Guidelines for Writing and Publishing a Research Paper for the First Time

According to the Department of Education and Training at Western Sydney University, research is defined as:
“The creation of new knowledge and/or the use of existing knowledge in a new and creative way so as to generate new concepts, methodologies and understandings. This could include synthesis and analysis of previous research to the extent that it leads to new and creative outcomes.”

Venturing into the world of research can be equal parts terrifying and exciting so here’s a list of do’s and don’t to guide you as you begin to write and publish your first research paper:

Do: Identify Your Purpose
Identify what motivates you to take on the intensely exhaustive task of writing a research paper. Is there a gap in existing research? Does a particular topic hold special significance for you? Are you trying to fulfil an academic or educational requirement or trying to advance your career? Do you simply seek a certain mental stimulation and/or satisfaction that comes from engaging in research? You need to know exactly what internal and external forces are employed behind your choice to write a research paper.

Don’t: Plagiarise
You must never compromise on honesty and authenticity while presenting your research. Cite all your sources and references and never try to lie or deceive in order to gain credit. Not only will your work be rejected by all credible journals at the slightest hint of plagiarism, your career and reputation within the research industry might be ruined.

Do: Specify Your Focus
Always specify the focus of your research. You must be able to explain why it is important to conduct research on your topic. Avoid generalising and ensure the scope of your topic isn’t too broad. You should be able to highlight important aspects of your research while also addressing any missing links or gaps in your work.

Don’t: Use Discrediting Language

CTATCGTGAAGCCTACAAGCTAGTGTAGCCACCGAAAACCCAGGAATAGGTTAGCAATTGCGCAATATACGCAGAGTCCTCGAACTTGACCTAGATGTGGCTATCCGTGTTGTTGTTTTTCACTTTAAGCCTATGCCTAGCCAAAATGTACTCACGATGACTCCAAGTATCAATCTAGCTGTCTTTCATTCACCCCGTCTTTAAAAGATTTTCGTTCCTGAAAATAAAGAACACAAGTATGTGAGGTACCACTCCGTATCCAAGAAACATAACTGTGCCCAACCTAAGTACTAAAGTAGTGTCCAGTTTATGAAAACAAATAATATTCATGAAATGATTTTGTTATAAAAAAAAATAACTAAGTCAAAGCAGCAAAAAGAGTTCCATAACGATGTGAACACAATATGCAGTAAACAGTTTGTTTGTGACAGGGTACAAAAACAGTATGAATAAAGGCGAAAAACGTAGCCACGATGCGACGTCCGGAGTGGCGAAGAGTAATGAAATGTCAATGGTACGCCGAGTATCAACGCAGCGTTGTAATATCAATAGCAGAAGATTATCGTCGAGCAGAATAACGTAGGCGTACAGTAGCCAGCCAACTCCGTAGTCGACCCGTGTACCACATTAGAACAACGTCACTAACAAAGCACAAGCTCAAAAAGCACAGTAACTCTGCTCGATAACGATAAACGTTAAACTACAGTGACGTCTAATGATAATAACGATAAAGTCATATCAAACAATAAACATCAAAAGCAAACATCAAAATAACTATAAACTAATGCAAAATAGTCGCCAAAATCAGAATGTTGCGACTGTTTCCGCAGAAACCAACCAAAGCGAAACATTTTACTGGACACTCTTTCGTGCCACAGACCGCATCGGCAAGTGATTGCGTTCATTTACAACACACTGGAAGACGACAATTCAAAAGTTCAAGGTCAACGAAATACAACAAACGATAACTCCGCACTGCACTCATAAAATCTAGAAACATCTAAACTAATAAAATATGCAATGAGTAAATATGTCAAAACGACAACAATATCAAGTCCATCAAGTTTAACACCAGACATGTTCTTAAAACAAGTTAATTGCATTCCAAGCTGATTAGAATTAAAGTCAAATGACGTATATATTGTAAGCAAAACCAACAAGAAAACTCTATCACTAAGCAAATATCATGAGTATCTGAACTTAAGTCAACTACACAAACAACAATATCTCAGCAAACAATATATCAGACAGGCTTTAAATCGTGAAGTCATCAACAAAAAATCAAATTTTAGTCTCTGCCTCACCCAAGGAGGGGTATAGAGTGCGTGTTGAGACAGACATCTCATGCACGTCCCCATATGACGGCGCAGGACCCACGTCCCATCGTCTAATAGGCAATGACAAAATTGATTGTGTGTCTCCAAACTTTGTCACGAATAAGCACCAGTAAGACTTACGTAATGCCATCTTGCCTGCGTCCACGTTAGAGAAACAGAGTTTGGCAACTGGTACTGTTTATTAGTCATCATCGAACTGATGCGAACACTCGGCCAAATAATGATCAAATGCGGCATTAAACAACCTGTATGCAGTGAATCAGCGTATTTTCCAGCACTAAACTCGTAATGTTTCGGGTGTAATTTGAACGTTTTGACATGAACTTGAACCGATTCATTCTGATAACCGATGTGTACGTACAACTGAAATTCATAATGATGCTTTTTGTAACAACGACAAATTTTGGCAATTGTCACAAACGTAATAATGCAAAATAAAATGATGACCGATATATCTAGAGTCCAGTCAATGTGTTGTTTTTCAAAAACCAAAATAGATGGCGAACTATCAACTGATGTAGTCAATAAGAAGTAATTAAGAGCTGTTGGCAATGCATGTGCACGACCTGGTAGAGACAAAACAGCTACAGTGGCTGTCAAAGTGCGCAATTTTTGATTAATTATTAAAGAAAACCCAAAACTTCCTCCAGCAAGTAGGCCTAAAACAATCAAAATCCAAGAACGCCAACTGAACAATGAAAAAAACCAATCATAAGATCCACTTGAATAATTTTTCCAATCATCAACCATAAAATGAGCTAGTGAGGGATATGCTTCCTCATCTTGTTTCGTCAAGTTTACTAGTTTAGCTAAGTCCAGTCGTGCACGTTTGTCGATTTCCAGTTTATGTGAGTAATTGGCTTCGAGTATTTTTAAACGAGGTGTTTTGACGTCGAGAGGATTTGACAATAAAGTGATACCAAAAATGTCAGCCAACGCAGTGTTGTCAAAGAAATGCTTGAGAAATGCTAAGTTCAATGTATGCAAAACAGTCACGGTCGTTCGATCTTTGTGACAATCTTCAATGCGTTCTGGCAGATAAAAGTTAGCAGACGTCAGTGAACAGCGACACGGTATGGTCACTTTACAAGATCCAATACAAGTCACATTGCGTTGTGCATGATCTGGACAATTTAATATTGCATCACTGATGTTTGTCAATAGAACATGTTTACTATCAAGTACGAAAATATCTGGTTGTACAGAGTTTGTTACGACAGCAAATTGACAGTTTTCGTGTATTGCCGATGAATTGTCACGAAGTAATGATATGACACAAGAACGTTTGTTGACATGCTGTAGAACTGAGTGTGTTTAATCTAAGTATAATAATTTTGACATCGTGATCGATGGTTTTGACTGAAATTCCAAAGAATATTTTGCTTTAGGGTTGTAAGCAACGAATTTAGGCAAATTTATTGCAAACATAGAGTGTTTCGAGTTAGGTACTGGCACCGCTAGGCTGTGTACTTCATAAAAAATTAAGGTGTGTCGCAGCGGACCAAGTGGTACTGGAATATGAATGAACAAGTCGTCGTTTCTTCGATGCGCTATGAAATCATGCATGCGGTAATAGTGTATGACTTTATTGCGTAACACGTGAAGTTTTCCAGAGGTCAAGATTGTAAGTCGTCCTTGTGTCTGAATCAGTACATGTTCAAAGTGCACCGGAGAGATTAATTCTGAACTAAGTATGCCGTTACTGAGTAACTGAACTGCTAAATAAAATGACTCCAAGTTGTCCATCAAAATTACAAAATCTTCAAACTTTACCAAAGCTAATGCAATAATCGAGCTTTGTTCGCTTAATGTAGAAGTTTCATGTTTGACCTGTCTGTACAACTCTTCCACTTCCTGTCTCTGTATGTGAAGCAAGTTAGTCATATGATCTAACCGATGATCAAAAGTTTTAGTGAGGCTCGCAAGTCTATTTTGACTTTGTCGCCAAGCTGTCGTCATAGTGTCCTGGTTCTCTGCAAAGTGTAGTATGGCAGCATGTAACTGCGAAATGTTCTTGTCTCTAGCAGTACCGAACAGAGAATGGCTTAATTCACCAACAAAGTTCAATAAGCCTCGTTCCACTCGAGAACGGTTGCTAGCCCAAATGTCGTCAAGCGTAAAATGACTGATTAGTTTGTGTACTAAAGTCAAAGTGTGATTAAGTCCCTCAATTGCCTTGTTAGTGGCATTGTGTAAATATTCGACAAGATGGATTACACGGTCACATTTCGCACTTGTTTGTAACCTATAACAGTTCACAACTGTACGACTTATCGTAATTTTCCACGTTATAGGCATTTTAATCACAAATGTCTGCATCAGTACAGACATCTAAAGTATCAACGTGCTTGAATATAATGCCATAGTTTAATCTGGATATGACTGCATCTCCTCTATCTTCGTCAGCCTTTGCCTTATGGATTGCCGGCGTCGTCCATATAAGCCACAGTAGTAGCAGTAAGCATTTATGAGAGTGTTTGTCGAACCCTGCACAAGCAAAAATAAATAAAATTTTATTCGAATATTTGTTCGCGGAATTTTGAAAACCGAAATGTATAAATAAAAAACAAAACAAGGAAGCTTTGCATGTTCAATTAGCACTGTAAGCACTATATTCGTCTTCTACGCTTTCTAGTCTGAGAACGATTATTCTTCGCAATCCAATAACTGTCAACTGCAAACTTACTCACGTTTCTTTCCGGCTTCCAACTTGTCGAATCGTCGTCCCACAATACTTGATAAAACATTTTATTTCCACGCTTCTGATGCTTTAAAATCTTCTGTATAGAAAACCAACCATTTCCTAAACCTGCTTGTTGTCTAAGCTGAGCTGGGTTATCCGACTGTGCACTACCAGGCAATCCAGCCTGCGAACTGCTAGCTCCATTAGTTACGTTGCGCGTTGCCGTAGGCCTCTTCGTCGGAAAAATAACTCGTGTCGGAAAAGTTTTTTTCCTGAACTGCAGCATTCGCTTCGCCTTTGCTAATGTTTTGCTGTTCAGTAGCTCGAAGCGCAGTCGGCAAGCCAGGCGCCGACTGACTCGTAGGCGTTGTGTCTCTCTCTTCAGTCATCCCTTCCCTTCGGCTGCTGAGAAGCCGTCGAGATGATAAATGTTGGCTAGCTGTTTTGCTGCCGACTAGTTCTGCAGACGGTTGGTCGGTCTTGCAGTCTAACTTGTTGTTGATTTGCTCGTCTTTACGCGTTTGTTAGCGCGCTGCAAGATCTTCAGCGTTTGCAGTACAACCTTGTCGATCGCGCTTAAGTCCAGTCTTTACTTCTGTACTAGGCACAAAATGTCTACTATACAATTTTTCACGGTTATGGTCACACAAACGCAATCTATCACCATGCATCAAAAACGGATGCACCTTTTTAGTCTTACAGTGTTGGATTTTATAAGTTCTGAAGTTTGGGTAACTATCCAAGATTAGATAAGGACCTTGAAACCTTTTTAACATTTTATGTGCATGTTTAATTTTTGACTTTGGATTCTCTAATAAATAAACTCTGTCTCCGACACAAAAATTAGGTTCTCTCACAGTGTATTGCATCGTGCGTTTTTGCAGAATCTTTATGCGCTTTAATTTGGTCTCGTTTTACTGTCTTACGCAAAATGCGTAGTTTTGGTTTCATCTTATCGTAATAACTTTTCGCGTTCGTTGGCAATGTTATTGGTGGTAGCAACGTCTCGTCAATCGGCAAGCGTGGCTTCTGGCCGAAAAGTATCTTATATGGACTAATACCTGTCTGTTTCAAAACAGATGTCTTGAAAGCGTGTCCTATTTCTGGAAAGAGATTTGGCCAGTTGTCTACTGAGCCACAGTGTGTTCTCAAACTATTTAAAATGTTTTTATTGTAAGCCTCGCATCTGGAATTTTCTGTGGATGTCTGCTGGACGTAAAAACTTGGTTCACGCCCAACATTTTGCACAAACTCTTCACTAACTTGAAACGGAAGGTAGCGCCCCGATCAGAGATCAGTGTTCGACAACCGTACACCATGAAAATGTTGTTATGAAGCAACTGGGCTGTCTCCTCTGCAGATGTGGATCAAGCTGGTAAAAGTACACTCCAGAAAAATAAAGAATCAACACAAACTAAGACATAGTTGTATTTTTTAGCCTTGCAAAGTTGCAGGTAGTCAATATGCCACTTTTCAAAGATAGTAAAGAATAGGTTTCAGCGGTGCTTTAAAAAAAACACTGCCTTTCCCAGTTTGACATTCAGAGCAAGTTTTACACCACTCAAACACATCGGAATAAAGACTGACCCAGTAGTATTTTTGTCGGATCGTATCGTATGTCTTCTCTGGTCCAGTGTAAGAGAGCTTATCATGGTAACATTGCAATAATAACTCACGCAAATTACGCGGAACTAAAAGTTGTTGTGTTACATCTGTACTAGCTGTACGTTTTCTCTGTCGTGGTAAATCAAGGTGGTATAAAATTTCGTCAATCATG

When you use phrases such as “I think”, “In my opinion”, “I believe”, it diminishes not only your reputation but also the quality of your work. Your readers want to read information based on facts and evidence so don’t use phrases that reflect personal opinions.

Do: Set a List of Target Journals
There are tens of thousands of research journals in the world that publish millions of papers every year and it can be incredibly intimidating to identify and select the platforms to submit your work. Create a Target List of 3-4 journals early in the writing process so your paper aligns with the guidelines and is tailored to the core readers of the journals you want to publish in. Don’t go overboard, be realistic while creating this list and keep track of the submission deadlines

Don’t: Submit to Predatory Journals
Predatory journals and publishers are those entities that demean the author as well as the industry by prioritising self-interest. They do this by presenting false or misleading information, deviating from standard editorial and publication practices and shutting the door to transparency. They may also indulge in aggressive and indiscriminate solicitation practices. In simple words, these journals do not fulfil their promise of carrying out proper quality checks despite accepting a fee from the authors. There are multiple tools and methods available online that can be used to identify whether or not a journal is predatory. Do a thorough check to ensure you only submit your work to journals with significant credibility and transparency.

Do: Ensure You Have a Clear Outline and Structure
It can be easy to get swept up in the excitement as a first timer, but you must remain disciplined while setting a clear outline for your work. Maintaining a solid structure is paramount because it gives much needed direction to your efforts.

Don’t: Add Unnecessary Details
It can be tempting to throw in irrelevant details when you are struggling to increase the length of your paper, but this will only give the impression that you are an incompetent writer and researcher.

Do: Set Adequate Deadlines